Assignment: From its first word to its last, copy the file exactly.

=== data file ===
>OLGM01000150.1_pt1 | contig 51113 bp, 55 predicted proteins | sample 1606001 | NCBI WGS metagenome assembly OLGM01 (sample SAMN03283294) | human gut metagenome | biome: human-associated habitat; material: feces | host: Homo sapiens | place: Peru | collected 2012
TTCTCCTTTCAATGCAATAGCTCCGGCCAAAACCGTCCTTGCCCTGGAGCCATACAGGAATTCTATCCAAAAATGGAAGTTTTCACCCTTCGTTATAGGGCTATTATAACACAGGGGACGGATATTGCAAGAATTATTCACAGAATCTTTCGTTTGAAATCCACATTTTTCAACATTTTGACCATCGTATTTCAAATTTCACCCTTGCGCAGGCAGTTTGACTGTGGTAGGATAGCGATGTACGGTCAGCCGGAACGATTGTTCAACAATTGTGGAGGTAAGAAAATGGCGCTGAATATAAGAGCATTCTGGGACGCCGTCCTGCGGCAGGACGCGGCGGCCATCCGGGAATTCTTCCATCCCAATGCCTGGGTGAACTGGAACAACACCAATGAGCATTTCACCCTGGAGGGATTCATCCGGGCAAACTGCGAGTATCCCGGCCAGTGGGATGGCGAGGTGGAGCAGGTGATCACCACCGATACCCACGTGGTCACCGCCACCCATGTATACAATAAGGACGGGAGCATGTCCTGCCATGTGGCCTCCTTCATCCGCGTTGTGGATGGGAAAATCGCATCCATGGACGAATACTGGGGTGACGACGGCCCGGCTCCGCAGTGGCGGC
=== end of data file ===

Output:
>OLGM01000150.1_pt1 | contig 51113 bp, 55 predicted proteins | sample 1606001 | NCBI WGS metagenome assembly OLGM01 (sample SAMN03283294) | human gut metagenome | biome: human-associated habitat; material: feces | host: Homo sapiens | place: Peru | collected 2012
TTCTCCTTTCAATGCAATAGCTCCGGCCAAAACCGTCCTTGCCCTGGAGCCATACAGGAATTCTATCCAAAAATGGAAGTTTTCACCCTTCGTTATAGGGCTATTATAACACAGGGGACGGATATTGCAAGAATTATTCACAGAATCTTTCGTTTGAAATCCACATTTTTCAACATTTTGACCATCGTATTTCAAATTTCACCCTTGCGCAGGCAGTTTGACTGTGGTAGGATAGCGATGTACGGTCAGCCGGAACGATTGTTCAACAATTGTGGAGGTAAGAAAATGGCGCTGAATATAAGAGCATTCTGGGACGCCGTCCTGCGGCAGGACGCGGCGGCCATCCGGGAATTCTTCCATCCCAATGCCTGGGTGAACTGGAACAACACCAATGAGCATTTCACCCTGGAGGGATTCATCCGGGCAAACTGCGAGTATCCCGGCCAGTGGGATGGCGAGGTGGAGCAGGTGATCACCACCGATACCCACGTGGTCACCGCCACCCATGTATACAATAAGGACGGGAGCATGTCCTGCCATGTGGCCTCCTTCATCCGCGTTGTGGATGGGAAAATCGCATCCATGGACGAATACTGGGGTGACGACGGCCCGGCTCCGCAGTGGCGGC